$(document).ready(function() {
$("#mymaincontent").attr("role","main");
});

You can of course use other selector patterns as well.

If you find errors or have suggestions for improvement, please add a comment below. All code examples are free to use without attribution (yes, I am looking at you WTFPL license).

Contributing WAI-ARIA landmark roles to open source CMS themes

Sometime new technology suffers from a chicken and egg problem. For example, if no websites start using WAI-ARIA there will be few incentives for manufacturers of assistive technology or browsers to include support in their products.

At the European Accessibility Forum in Frankfurt (eminently organised by Namics) I met Steve Faulkner who has done a lot of research on  WAI-ARIA (see Using WAI ARIA Landmark Roles). Although the specification isn’t finalized yet there are many advantages to WAI-ARIA and browser support is increasing.

With the help of Steve, I submitted a minor patch for the default WordPress theme that adds ARIA landmark roles. I believe that a simple thing like this would make the web a better place for a lot of people as well as making web development easier.

How to add WAI-ARIA landmark roles

For an overview of methods to work with landmark roles in existing HTML see Patterns for WAI-ARIA landmark roles in existing HTML.

How to check WAI-ARIA landmark roles

If you want to start working on implementing landmark roles in a theme, check out Juicy Studio’s Web Accessibility Toolbar Extension for Firefox or the YAML debug tool bookmarklet. These will aid you in checking that the markup you add is correct.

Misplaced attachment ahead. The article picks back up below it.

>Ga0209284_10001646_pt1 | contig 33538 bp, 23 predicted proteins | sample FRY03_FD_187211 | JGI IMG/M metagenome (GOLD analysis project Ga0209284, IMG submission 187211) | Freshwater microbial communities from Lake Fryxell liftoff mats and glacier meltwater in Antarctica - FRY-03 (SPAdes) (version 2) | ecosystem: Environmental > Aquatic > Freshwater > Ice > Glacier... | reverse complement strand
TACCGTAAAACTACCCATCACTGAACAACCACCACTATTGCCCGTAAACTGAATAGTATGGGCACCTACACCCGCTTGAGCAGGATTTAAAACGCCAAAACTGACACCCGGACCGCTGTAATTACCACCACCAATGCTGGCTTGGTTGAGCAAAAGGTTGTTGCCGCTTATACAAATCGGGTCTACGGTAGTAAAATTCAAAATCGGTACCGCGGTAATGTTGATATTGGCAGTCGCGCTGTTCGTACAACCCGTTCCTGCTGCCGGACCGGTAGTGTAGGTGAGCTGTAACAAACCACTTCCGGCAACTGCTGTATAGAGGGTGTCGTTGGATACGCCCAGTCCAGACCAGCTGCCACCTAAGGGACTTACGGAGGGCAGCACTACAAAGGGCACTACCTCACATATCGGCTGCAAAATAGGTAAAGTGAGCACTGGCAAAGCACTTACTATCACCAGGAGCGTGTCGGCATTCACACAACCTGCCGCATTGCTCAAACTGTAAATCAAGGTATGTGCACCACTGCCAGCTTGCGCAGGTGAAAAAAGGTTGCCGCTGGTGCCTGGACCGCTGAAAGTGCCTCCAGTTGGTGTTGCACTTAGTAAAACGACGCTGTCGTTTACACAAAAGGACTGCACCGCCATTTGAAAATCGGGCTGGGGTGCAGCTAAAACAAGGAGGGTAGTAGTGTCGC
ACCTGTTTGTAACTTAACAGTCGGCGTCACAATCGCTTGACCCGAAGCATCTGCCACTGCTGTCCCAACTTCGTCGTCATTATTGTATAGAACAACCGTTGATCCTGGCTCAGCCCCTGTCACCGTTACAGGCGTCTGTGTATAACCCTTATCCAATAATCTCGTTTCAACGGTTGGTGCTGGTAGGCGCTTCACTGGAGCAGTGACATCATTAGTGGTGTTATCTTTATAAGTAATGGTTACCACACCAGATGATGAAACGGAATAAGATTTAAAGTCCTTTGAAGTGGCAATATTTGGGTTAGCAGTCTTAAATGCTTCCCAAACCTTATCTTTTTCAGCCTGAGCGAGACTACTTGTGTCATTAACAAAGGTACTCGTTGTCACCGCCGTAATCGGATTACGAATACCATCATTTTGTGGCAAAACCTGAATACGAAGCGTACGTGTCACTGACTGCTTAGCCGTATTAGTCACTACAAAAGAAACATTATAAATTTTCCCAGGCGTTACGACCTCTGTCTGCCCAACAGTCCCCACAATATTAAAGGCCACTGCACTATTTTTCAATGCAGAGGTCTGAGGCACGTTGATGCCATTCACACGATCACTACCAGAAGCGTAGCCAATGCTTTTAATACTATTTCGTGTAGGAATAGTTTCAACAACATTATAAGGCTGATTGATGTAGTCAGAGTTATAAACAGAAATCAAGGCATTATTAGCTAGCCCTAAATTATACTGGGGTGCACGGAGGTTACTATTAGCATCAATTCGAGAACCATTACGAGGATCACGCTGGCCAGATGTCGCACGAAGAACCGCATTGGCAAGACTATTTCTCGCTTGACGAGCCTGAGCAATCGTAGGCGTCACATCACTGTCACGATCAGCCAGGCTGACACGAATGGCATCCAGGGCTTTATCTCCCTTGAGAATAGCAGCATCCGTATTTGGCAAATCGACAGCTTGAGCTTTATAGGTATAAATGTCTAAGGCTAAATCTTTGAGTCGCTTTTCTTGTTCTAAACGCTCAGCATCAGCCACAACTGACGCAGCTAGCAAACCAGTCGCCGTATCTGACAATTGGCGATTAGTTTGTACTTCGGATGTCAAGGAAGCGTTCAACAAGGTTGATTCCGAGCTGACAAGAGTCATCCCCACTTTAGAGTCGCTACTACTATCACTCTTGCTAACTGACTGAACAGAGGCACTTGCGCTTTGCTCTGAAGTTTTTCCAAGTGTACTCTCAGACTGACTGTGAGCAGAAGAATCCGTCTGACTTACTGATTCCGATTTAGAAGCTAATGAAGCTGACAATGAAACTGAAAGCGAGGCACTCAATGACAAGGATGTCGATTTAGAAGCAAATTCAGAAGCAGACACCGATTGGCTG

Adopt your favorite CMS

What other content management systems would you like to see support WAI-ARIA landmark roles? If more people could help to create patches adoption would increase rapidly.

Add your suggestions below (or better, create a patch and send to the developers).

Content management systems

Wiki tools

Forum applications

Layout generators

Hosted services

Web frameworks

  • Django

Opera Web Standards Curriculum

From the introduction: “Learning Web Standards just got easier. Opera’s new Web Standards Curriculum is a complete course to teach you standards-based web development, including HTML, CSS, design principles and background theory, and JavaScript basics. It already has support from many organizations (including Yahoo! and the Web Standards Project) and universities. The first 23 articles are currently available, with about 30 more to be published between now and late September.”

This is excellent news. Hopefully it will lead to a better web. If you run a consulting company this could be a compulsory course for GUI developers.

Evaluation of WYSIWYG editors (2007)

It has been almost a year since I tested accessibility features in some of the more popular WYSIWYG editors commonly found in open source content management systems (see Evaluation of WYSIWYG editors). During this time, most of these editors have been further developed. Let’s have a look at how they fare a year on.